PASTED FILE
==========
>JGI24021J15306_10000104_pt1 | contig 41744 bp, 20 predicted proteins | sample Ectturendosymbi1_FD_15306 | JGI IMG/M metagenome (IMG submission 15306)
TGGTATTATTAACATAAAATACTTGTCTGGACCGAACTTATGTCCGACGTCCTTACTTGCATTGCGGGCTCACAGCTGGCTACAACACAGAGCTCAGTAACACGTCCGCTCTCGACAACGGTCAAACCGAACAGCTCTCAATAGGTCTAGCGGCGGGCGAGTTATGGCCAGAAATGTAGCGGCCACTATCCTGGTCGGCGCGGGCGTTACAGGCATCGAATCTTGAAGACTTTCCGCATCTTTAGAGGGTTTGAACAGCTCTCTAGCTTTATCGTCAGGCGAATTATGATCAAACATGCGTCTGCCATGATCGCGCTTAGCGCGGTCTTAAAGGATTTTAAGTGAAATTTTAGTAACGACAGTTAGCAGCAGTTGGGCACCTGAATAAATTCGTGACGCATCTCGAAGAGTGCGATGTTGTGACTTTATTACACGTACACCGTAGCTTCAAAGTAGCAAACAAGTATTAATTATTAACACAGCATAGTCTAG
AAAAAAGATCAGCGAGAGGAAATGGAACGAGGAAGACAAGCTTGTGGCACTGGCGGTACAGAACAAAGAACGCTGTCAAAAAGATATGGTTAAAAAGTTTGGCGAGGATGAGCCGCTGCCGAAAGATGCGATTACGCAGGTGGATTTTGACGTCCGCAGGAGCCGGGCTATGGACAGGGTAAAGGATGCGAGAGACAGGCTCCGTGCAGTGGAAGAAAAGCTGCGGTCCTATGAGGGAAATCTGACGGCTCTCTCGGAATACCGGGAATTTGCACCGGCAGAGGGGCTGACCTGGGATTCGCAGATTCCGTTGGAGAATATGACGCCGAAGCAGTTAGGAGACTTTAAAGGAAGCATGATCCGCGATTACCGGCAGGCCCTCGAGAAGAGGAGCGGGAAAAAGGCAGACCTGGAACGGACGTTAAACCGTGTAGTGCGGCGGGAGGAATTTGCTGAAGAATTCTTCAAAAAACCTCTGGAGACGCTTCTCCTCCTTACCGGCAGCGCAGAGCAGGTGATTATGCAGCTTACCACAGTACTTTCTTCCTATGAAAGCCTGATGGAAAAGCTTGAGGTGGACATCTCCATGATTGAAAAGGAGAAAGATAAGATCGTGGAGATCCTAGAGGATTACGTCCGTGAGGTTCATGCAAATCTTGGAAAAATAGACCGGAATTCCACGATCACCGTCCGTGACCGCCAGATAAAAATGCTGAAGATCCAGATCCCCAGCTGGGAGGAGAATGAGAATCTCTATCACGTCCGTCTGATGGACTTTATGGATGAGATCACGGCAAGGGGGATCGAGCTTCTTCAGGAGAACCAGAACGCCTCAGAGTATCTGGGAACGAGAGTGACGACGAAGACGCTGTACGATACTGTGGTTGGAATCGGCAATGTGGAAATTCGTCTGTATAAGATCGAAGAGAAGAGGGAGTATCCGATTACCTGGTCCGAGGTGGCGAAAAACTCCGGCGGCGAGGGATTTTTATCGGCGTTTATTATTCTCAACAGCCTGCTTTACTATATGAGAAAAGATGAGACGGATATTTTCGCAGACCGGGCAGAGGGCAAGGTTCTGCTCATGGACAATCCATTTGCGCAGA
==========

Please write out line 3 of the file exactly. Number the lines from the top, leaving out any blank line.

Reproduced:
AAAAAAGATCAGCGAGAGGAAATGGAACGAGGAAGACAAGCTTGTGGCACTGGCGGTACAGAACAAAGAACGCTGTCAAAAAGATATGGTTAAAAAGTTTGGCGAGGATGAGCCGCTGCCGAAAGATGCGATTACGCAGGTGGATTTTGACGTCCGCAGGAGCCGGGCTATGGACAGGGTAAAGGATGCGAGAGACAGGCTCCGTGCAGTGGAAGAAAAGCTGCGGTCCTATGAGGGAAATCTGACGGCTCTCTCGGAATACCGGGAATTTGCACCGGCAGAGGGGCTGACCTGGGATTCGCAGATTCCGTTGGAGAATATGACGCCGAAGCAGTTAGGAGACTTTAAAGGAAGCATGATCCGCGATTACCGGCAGGCCCTCGAGAAGAGGAGCGGGAAAAAGGCAGACCTGGAACGGACGTTAAACCGTGTAGTGCGGCGGGAGGAATTTGCTGAAGAATTCTTCAAAAAACCTCTGGAGACGCTTCTCCTCCTTACCGGCAGCGCAGAGCAGGTGATTATGCAGCTTACCACAGTACTTTCTTCCTATGAAAGCCTGATGGAAAAGCTTGAGGTGGACATCTCCATGATTGAAAAGGAGAAAGATAAGATCGTGGAGATCCTAGAGGATTACGTCCGTGAGGTTCATGCAAATCTTGGAAAAATAGACCGGAATTCCACGATCACCGTCCGTGACCGCCAGATAAAAATGCTGAAGATCCAGATCCCCAGCTGGGAGGAGAATGAGAATCTCTATCACGTCCGTCTGATGGACTTTATGGATGAGATCACGGCAAGGGGGATCGAGCTTCTTCAGGAGAACCAGAACGCCTCAGAGTATCTGGGAACGAGAGTGACGACGAAGACGCTGTACGATACTGTGGTTGGAATCGGCAATGTGGAAATTCGTCTGTATAAGATCGAAGAGAAGAGGGAGTATCCGATTACCTGGTCCGAGGTGGCGAAAAACTCCGGCGGCGAGGGATTTTTATCGGCGTTTATTATTCTCAACAGCCTGCTTTACTATATGAGAAAAGATGAGACGGATATTTTCGCAGACCGGGCAGAGGGCAAGGTTCTGCTCATGGACAATCCATTTGCGCAGA